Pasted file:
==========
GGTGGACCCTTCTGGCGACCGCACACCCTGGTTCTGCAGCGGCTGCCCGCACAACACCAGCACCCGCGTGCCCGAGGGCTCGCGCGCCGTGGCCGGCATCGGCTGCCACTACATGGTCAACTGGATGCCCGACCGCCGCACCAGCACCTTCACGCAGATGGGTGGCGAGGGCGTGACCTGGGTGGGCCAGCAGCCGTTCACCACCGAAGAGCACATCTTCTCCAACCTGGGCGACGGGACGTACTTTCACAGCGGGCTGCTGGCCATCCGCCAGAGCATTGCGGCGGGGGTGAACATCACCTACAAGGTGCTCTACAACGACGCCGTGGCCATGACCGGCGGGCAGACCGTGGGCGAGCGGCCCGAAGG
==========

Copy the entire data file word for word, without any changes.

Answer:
GGTGGACCCTTCTGGCGACCGCACACCCTGGTTCTGCAGCGGCTGCCCGCACAACACCAGCACCCGCGTGCCCGAGGGCTCGCGCGCCGTGGCCGGCATCGGCTGCCACTACATGGTCAACTGGATGCCCGACCGCCGCACCAGCACCTTCACGCAGATGGGTGGCGAGGGCGTGACCTGGGTGGGCCAGCAGCCGTTCACCACCGAAGAGCACATCTTCTCCAACCTGGGCGACGGGACGTACTTTCACAGCGGGCTGCTGGCCATCCGCCAGAGCATTGCGGCGGGGGTGAACATCACCTACAAGGTGCTCTACAACGACGCCGTGGCCATGACCGGCGGGCAGACCGTGGGCGAGCGGCCCGAAGG